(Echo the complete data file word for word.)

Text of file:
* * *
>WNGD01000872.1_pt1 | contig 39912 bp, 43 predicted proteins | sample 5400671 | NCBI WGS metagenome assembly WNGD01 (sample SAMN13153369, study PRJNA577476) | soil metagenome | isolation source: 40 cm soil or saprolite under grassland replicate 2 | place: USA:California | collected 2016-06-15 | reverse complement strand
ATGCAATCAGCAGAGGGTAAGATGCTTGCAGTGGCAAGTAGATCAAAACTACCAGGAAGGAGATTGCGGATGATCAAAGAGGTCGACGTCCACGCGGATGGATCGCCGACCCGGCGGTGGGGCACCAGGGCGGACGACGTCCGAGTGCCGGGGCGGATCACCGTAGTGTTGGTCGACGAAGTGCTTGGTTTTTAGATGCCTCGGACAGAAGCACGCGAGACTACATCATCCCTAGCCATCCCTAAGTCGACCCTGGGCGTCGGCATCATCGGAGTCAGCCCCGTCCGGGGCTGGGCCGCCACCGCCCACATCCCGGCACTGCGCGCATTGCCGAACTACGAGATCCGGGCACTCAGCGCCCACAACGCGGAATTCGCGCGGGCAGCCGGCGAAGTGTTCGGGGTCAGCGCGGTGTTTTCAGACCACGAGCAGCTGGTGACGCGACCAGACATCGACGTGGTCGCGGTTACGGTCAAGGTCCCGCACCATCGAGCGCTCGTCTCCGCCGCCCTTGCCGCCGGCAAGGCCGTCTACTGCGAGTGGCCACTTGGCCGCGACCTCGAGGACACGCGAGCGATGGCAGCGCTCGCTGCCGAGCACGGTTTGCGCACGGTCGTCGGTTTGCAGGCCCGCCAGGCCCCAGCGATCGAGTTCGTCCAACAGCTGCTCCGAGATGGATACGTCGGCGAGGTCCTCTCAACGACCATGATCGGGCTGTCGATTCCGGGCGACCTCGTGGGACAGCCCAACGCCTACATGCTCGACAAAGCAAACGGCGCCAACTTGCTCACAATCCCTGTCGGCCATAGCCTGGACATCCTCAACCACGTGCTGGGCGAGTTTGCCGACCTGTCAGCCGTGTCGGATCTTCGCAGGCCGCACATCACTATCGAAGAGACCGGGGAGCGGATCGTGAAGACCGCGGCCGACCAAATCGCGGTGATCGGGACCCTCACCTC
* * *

>WNGD01000872.1_pt1 | contig 39912 bp, 43 predicted proteins | sample 5400671 | NCBI WGS metagenome assembly WNGD01 (sample SAMN13153369, study PRJNA577476) | soil metagenome | isolation source: 40 cm soil or saprolite under grassland replicate 2 | place: USA:California | collected 2016-06-15 | reverse complement strand
ATGCAATCAGCAGAGGGTAAGATGCTTGCAGTGGCAAGTAGATCAAAACTACCAGGAAGGAGATTGCGGATGATCAAAGAGGTCGACGTCCACGCGGATGGATCGCCGACCCGGCGGTGGGGCACCAGGGCGGACGACGTCCGAGTGCCGGGGCGGATCACCGTAGTGTTGGTCGACGAAGTGCTTGGTTTTTAGATGCCTCGGACAGAAGCACGCGAGACTACATCATCCCTAGCCATCCCTAAGTCGACCCTGGGCGTCGGCATCATCGGAGTCAGCCCCGTCCGGGGCTGGGCCGCCACCGCCCACATCCCGGCACTGCGCGCATTGCCGAACTACGAGATCCGGGCACTCAGCGCCCACAACGCGGAATTCGCGCGGGCAGCCGGCGAAGTGTTCGGGGTCAGCGCGGTGTTTTCAGACCACGAGCAGCTGGTGACGCGACCAGACATCGACGTGGTCGCGGTTACGGTCAAGGTCCCGCACCATCGAGCGCTCGTCTCCGCCGCCCTTGCCGCCGGCAAGGCCGTCTACTGCGAGTGGCCACTTGGCCGCGACCTCGAGGACACGCGAGCGATGGCAGCGCTCGCTGCCGAGCACGGTTTGCGCACGGTCGTCGGTTTGCAGGCCCGCCAGGCCCCAGCGATCGAGTTCGTCCAACAGCTGCTCCGAGATGGATACGTCGGCGAGGTCCTCTCAACGACCATGATCGGGCTGTCGATTCCGGGCGACCTCGTGGGACAGCCCAACGCCTACATGCTCGACAAAGCAAACGGCGCCAACTTGCTCACAATCCCTGTCGGCCATAGCCTGGACATCCTCAACCACGTGCTGGGCGAGTTTGCCGACCTGTCAGCCGTGTCGGATCTTCGCAGGCCGCACATCACTATCGAAGAGACCGGGGAGCGGATCGTGAAGACCGCGGCCGACCAAATCGCGGTGATCGGGACCCTCACCTC